• The Little Island (1946) garnered Leonard Weisgard's only Caldecott Medal. The book's collectibility is enhanced by Margaret Wise Brown's authorship, under her Golden MacDonald pseudonym.

  • Lynd Ward was a prestigious woodcut artist prior to winning the Caldecott Medal for The Biggest Bear (1952). He is one of the few illustrators who moved seamlessly between the juvenile and adult markets, and is regarded highly in both.

  • Marcia Brown had won seven Caldecott Honors before winning her first Caldecott Medal award for Cinderella (1954). Brown later won two more Caldecott Medal awards for Once A Mouse (1961) and Shadow (1982).

  • William Steig, a renowned cartoonist, is best known for his book, Shrek! (1990), which has been turned into a pop culture icon. Sylvester And The Magic Pebble garnered Steig's only Caldecott Medal. Steig won two Newbery Honor awards for authoring Abel's Island (1976) and Dr. DeSoto (1982). Note that Newbery awards are given for distinguished children's stories, Caldecott's for distinguished illustration, and it is unusual for a picturebook to win an award for its story.

  • Tuesday (1991) won the first of three Caldecott Medal awards for David Wiesner, and first editions are much more difficult to come by than The Three Pigs (2001) or Flotsam (2006). Wiesner also won Caldecott Honor awards for Free Fall (1988) and Sector 7 (1999). With three Medals and two Honors, first editions of Wiesner's early books are going to increase in collectibility. Wiesner has redefined the wordless book; his work is truly remarkable.

Book Awards

Award winning children's picturebooks are of the highest caliber. In nearly all cases, sales of these books increase after the award and stay in print longer than they otherwise would. This increased demand and exposure, in turn, enhances collectibility and value of first editions.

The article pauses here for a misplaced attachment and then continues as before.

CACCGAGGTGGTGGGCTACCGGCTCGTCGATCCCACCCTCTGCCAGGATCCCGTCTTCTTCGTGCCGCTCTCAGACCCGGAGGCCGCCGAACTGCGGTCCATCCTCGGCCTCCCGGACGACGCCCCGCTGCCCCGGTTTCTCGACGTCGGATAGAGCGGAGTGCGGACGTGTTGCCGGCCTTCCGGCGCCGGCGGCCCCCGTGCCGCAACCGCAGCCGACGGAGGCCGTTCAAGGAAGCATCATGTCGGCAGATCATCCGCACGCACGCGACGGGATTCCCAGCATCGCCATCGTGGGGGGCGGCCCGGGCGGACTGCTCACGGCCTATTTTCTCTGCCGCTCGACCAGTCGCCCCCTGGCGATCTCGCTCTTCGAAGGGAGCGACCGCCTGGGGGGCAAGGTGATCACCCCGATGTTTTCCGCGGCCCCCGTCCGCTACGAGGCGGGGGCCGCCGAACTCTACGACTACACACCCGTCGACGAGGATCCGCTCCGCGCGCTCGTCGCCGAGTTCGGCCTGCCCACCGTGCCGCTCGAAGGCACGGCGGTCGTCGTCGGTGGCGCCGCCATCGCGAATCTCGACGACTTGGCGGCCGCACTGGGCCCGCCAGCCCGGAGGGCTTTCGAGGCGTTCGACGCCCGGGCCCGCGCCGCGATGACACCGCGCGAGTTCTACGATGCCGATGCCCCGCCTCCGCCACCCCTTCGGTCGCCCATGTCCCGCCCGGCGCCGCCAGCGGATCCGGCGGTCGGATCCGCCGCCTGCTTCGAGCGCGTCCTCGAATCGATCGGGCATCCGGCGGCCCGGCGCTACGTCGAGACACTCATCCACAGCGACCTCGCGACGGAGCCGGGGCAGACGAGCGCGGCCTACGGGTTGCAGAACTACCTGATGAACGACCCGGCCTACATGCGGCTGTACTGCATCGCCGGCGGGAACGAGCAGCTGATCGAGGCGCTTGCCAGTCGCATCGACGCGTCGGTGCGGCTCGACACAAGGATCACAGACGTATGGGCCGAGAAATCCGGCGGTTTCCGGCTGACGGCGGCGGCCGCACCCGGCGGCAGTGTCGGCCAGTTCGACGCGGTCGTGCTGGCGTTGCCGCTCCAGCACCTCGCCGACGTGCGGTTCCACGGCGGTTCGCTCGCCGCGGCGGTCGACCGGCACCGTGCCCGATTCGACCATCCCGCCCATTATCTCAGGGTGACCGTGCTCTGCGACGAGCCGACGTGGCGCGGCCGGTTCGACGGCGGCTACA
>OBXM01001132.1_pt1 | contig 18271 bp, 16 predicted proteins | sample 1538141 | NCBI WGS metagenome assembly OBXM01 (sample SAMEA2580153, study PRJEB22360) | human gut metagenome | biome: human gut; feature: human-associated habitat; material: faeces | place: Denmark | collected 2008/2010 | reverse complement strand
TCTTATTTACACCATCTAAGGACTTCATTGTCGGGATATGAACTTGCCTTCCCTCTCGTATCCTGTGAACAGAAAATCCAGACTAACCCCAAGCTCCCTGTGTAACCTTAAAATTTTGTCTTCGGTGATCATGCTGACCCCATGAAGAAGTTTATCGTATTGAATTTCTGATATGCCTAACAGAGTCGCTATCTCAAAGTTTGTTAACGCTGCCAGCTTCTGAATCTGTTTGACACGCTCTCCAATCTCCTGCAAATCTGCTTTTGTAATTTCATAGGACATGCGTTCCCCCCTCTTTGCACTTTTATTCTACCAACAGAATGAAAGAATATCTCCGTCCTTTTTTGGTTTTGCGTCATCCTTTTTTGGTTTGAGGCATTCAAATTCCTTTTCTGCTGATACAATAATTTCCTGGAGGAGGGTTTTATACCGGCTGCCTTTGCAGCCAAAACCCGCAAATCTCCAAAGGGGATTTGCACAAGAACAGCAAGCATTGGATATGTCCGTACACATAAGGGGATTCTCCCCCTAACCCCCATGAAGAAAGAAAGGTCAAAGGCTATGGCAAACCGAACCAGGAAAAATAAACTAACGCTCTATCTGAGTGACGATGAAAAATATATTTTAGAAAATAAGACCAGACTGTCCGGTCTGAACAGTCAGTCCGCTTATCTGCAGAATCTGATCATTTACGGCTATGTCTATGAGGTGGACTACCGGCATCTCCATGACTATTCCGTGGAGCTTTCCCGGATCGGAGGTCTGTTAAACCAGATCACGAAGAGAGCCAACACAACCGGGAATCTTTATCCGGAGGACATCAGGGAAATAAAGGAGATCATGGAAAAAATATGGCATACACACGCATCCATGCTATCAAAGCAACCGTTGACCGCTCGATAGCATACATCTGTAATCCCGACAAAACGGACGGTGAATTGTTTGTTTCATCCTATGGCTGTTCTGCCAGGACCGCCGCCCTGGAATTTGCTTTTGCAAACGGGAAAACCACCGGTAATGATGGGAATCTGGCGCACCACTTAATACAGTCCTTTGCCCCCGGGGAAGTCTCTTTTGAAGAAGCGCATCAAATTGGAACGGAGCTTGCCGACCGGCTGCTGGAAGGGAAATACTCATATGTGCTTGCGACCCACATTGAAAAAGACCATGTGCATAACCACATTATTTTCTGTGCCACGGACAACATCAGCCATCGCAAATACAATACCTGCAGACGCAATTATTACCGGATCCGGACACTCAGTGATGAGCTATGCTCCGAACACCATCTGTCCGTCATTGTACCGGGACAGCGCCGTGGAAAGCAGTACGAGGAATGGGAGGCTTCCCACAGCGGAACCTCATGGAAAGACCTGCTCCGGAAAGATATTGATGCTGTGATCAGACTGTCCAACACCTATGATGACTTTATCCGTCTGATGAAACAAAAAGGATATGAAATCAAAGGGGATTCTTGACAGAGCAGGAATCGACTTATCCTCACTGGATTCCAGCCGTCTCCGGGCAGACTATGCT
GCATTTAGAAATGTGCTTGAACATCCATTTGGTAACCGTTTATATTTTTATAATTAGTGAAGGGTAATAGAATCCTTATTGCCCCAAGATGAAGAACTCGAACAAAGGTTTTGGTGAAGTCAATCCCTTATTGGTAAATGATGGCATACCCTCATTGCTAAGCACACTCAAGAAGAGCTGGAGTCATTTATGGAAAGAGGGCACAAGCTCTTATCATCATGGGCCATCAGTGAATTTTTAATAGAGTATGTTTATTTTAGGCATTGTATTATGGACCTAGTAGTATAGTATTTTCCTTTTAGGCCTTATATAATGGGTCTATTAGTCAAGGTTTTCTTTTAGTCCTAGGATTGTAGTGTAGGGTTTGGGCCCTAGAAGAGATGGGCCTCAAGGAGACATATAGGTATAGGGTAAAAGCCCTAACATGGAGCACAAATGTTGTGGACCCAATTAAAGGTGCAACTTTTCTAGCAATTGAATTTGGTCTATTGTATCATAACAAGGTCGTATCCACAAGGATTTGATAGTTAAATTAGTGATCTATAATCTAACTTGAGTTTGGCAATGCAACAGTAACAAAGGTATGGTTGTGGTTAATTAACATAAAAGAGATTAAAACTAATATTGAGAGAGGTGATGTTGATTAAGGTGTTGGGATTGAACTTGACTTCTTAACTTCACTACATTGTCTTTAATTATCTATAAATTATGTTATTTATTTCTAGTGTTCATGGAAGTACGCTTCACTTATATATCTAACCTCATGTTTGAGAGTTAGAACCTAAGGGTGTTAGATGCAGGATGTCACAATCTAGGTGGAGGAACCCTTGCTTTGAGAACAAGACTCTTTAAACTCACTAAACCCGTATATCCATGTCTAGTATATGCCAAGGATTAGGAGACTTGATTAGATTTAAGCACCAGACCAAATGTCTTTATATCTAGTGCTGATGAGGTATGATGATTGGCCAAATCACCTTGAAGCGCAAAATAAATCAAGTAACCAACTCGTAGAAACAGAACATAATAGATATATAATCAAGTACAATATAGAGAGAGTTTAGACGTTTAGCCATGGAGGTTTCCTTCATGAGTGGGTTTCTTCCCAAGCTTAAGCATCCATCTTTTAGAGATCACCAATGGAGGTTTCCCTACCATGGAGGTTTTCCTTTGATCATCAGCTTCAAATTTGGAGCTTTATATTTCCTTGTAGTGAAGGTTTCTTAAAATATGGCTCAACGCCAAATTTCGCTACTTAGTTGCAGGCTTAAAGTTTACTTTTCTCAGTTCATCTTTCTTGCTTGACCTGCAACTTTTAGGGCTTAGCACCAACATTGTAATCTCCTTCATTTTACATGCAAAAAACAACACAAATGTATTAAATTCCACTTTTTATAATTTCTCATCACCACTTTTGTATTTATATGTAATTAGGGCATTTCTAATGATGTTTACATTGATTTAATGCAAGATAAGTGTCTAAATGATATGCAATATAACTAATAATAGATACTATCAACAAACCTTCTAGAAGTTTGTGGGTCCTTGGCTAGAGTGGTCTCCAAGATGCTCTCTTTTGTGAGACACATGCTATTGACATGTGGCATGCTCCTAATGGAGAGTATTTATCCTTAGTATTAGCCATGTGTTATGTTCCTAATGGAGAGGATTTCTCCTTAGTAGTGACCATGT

There are a number of awards given annually to illustrated children's picturebooks, the most significant being the following:

  • Caldecott Medal and Honor

  • Horn Book / Boston Globe

  • Geisel Award

  • Golden Kite

  • Coretta Scott King Award

  • Irma Simonton Black Award

Currently, only the Caldecott Medal and Honor Awards make a significant impact on a book's collectibility. Rather than rate the Awards factor 1-to-10, I simply input whether the book won a Caldecott Medal or Honor.

Why Are Caldecott Award Books So Collectible?

Since 1938, the Caldecott has been awarded annually by the American Library Association. The ALA was originally chartered in 1879 and currently serves 150,000 librarians working at 110,000 libraries. A sub-group of the ALA, the Association for Library Service to Children (ALSC) is responsible for the selection of the awards. A committee is appointed each year by the ALSC. The nomination of books for consideration is formalized, as is the selection and award process. Books can only win the award during their initial year of publication; there is no second chance.

This highly structured organization along with a credible and structured nomination and selection process gives credibility to the Caldecott awards. In and of itself, this should be sufficient to create high collectibility for first edition award books, but there is more to consider.

The ALA/ALSC is the same group responsible for selecting books carried in our public libraries, including elementary school libraries. It is a foregone conclusion, therefore, that Caldecott award books will be carried by most public libraries across the country, and are thereby front and center when librarians and elementary school teachers make recommendations to their students. This also fuels out-of-school purchases for home libraries. Children will gravitate toward books they have seen and read in school.

This cycle nearly guarantees the Caldecott books will stay in print for a long time and be read by children from generation to generation. Millions of readers, perhaps tens of millions, are exposed to the books as children. As these children become adults, some will harbor nostalgia for them seek first editions for their collections. The Caldecott award books are necessarily some of the most familiar books from an adult's childhood., and this familiarity breeds desirability, which in turn enhances collectibility.